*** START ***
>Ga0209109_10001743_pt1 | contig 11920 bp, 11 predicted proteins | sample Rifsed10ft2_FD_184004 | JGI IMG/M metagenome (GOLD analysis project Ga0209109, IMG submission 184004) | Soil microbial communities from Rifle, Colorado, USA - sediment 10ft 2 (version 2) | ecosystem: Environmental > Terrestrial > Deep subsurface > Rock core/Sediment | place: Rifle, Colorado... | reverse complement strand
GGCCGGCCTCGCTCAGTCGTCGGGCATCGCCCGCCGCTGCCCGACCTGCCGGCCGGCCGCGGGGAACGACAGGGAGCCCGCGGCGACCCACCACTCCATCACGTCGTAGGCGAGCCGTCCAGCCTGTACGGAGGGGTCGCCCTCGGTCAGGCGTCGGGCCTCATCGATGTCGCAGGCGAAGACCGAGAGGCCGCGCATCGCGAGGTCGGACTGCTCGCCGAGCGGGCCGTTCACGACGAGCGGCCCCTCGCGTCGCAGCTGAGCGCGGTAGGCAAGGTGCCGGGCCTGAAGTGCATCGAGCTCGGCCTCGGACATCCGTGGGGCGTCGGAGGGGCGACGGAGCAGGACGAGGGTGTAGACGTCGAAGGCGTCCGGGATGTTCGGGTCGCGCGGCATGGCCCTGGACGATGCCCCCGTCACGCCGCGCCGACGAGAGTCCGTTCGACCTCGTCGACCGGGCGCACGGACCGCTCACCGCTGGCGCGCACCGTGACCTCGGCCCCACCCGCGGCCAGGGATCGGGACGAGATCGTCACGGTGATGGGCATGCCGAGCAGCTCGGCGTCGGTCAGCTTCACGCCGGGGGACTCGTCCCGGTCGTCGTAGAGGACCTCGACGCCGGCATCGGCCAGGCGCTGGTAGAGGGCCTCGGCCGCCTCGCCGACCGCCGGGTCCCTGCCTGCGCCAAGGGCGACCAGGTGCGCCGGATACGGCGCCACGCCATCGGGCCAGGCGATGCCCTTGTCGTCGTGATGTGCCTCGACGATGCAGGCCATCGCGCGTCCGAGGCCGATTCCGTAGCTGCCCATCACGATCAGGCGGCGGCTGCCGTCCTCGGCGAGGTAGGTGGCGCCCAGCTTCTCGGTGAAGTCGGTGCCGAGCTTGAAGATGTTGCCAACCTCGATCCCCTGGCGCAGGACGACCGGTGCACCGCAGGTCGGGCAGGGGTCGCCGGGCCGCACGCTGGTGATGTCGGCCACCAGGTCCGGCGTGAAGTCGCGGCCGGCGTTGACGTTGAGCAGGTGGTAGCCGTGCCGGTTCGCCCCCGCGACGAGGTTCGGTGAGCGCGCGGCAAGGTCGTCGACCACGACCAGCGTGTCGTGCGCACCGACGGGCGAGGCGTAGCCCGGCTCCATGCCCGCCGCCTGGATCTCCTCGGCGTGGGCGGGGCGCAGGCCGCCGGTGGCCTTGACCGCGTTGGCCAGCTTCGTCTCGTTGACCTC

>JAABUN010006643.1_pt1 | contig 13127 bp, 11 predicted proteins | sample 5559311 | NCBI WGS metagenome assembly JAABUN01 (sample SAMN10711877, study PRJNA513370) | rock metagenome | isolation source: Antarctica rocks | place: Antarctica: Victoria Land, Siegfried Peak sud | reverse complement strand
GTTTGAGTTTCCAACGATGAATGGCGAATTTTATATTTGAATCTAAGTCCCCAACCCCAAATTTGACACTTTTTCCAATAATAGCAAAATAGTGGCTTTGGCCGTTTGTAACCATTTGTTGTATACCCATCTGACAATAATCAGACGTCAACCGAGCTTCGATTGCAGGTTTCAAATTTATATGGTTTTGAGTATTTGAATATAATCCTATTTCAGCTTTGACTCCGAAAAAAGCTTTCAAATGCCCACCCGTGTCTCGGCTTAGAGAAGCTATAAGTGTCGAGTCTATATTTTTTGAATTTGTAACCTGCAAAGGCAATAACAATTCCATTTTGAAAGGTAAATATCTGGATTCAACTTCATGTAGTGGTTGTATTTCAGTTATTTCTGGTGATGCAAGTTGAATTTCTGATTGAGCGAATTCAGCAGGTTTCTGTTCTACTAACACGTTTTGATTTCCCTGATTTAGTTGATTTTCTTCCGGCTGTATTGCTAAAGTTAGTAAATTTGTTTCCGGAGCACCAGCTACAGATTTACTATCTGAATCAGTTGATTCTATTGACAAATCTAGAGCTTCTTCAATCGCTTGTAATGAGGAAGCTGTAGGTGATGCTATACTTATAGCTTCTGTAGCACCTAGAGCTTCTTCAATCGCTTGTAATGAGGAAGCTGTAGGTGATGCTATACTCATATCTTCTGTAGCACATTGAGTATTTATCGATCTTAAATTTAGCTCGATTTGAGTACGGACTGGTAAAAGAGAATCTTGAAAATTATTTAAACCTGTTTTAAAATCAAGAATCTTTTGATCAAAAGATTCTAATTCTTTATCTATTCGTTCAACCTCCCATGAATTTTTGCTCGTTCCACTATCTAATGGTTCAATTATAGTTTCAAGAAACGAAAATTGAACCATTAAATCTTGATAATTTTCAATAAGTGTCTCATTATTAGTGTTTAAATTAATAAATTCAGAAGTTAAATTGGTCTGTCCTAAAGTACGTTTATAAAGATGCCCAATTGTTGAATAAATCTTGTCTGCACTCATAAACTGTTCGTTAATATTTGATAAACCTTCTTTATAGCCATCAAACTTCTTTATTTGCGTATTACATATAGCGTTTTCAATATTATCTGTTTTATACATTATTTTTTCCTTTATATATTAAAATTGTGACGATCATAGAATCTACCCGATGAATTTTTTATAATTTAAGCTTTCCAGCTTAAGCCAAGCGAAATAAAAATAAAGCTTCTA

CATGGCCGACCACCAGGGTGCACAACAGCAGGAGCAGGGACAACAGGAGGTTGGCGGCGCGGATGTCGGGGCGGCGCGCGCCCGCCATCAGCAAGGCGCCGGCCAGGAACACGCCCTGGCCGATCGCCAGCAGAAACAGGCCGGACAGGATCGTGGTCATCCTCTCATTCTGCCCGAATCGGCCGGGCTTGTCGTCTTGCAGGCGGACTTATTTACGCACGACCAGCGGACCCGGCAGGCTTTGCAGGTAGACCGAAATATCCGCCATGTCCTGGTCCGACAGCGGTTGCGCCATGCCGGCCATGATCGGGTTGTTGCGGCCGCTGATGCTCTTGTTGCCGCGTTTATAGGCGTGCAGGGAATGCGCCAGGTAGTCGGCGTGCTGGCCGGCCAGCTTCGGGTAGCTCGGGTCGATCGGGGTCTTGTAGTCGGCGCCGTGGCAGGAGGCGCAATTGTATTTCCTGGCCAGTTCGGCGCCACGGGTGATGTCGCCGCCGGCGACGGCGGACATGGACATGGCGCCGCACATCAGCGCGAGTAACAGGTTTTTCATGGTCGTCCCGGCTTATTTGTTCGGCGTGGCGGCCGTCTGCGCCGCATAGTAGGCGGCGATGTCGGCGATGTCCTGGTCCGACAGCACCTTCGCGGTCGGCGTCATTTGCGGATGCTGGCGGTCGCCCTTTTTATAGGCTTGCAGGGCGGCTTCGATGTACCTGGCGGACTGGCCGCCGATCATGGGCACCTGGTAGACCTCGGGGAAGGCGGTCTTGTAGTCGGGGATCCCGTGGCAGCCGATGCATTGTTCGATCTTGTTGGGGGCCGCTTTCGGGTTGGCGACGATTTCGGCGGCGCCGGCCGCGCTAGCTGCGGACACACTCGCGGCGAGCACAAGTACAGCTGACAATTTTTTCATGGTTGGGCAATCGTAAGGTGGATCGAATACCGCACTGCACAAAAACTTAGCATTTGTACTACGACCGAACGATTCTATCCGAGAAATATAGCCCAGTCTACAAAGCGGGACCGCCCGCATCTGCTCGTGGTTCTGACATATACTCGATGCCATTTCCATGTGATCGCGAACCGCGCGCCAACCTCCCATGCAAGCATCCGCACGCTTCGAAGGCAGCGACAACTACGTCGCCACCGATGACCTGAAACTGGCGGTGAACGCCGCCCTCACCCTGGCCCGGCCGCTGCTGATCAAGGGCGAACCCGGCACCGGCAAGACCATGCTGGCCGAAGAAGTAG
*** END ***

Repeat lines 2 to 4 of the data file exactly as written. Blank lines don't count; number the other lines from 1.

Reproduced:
GGCCGGCCTCGCTCAGTCGTCGGGCATCGCCCGCCGCTGCCCGACCTGCCGGCCGGCCGCGGGGAACGACAGGGAGCCCGCGGCGACCCACCACTCCATCACGTCGTAGGCGAGCCGTCCAGCCTGTACGGAGGGGTCGCCCTCGGTCAGGCGTCGGGCCTCATCGATGTCGCAGGCGAAGACCGAGAGGCCGCGCATCGCGAGGTCGGACTGCTCGCCGAGCGGGCCGTTCACGACGAGCGGCCCCTCGCGTCGCAGCTGAGCGCGGTAGGCAAGGTGCCGGGCCTGAAGTGCATCGAGCTCGGCCTCGGACATCCGTGGGGCGTCGGAGGGGCGACGGAGCAGGACGAGGGTGTAGACGTCGAAGGCGTCCGGGATGTTCGGGTCGCGCGGCATGGCCCTGGACGATGCCCCCGTCACGCCGCGCCGACGAGAGTCCGTTCGACCTCGTCGACCGGGCGCACGGACCGCTCACCGCTGGCGCGCACCGTGACCTCGGCCCCACCCGCGGCCAGGGATCGGGACGAGATCGTCACGGTGATGGGCATGCCGAGCAGCTCGGCGTCGGTCAGCTTCACGCCGGGGGACTCGTCCCGGTCGTCGTAGAGGACCTCGACGCCGGCATCGGCCAGGCGCTGGTAGAGGGCCTCGGCCGCCTCGCCGACCGCCGGGTCCCTGCCTGCGCCAAGGGCGACCAGGTGCGCCGGATACGGCGCCACGCCATCGGGCCAGGCGATGCCCTTGTCGTCGTGATGTGCCTCGACGATGCAGGCCATCGCGCGTCCGAGGCCGATTCCGTAGCTGCCCATCACGATCAGGCGGCGGCTGCCGTCCTCGGCGAGGTAGGTGGCGCCCAGCTTCTCGGTGAAGTCGGTGCCGAGCTTGAAGATGTTGCCAACCTCGATCCCCTGGCGCAGGACGACCGGTGCACCGCAGGTCGGGCAGGGGTCGCCGGGCCGCACGCTGGTGATGTCGGCCACCAGGTCCGGCGTGAAGTCGCGGCCGGCGTTGACGTTGAGCAGGTGGTAGCCGTGCCGGTTCGCCCCCGCGACGAGGTTCGGTGAGCGCGCGGCAAGGTCGTCGACCACGACCAGCGTGTCGTGCGCACCGACGGGCGAGGCGTAGCCCGGCTCCATGCCCGCCGCCTGGATCTCCTCGGCGTGGGCGGGGCGCAGGCCGCCGGTGGCCTTGACCGCGTTGGCCAGCTTCGTCTCGTTGACCTC

>JAABUN010006643.1_pt1 | contig 13127 bp, 11 predicted proteins | sample 5559311 | NCBI WGS metagenome assembly JAABUN01 (sample SAMN10711877, study PRJNA513370) | rock metagenome | isolation source: Antarctica rocks | place: Antarctica: Victoria Land, Siegfried Peak sud | reverse complement strand
GTTTGAGTTTCCAACGATGAATGGCGAATTTTATATTTGAATCTAAGTCCCCAACCCCAAATTTGACACTTTTTCCAATAATAGCAAAATAGTGGCTTTGGCCGTTTGTAACCATTTGTTGTATACCCATCTGACAATAATCAGACGTCAACCGAGCTTCGATTGCAGGTTTCAAATTTATATGGTTTTGAGTATTTGAATATAATCCTATTTCAGCTTTGACTCCGAAAAAAGCTTTCAAATGCCCACCCGTGTCTCGGCTTAGAGAAGCTATAAGTGTCGAGTCTATATTTTTTGAATTTGTAACCTGCAAAGGCAATAACAATTCCATTTTGAAAGGTAAATATCTGGATTCAACTTCATGTAGTGGTTGTATTTCAGTTATTTCTGGTGATGCAAGTTGAATTTCTGATTGAGCGAATTCAGCAGGTTTCTGTTCTACTAACACGTTTTGATTTCCCTGATTTAGTTGATTTTCTTCCGGCTGTATTGCTAAAGTTAGTAAATTTGTTTCCGGAGCACCAGCTACAGATTTACTATCTGAATCAGTTGATTCTATTGACAAATCTAGAGCTTCTTCAATCGCTTGTAATGAGGAAGCTGTAGGTGATGCTATACTTATAGCTTCTGTAGCACCTAGAGCTTCTTCAATCGCTTGTAATGAGGAAGCTGTAGGTGATGCTATACTCATATCTTCTGTAGCACATTGAGTATTTATCGATCTTAAATTTAGCTCGATTTGAGTACGGACTGGTAAAAGAGAATCTTGAAAATTATTTAAACCTGTTTTAAAATCAAGAATCTTTTGATCAAAAGATTCTAATTCTTTATCTATTCGTTCAACCTCCCATGAATTTTTGCTCGTTCCACTATCTAATGGTTCAATTATAGTTTCAAGAAACGAAAATTGAACCATTAAATCTTGATAATTTTCAATAAGTGTCTCATTATTAGTGTTTAAATTAATAAATTCAGAAGTTAAATTGGTCTGTCCTAAAGTACGTTTATAAAGATGCCCAATTGTTGAATAAATCTTGTCTGCACTCATAAACTGTTCGTTAATATTTGATAAACCTTCTTTATAGCCATCAAACTTCTTTATTTGCGTATTACATATAGCGTTTTCAATATTATCTGTTTTATACATTATTTTTTCCTTTATATATTAAAATTGTGACGATCATAGAATCTACCCGATGAATTTTTTATAATTTAAGCTTTCCAGCTTAAGCCAAGCGAAATAAAAATAAAGCTTCTA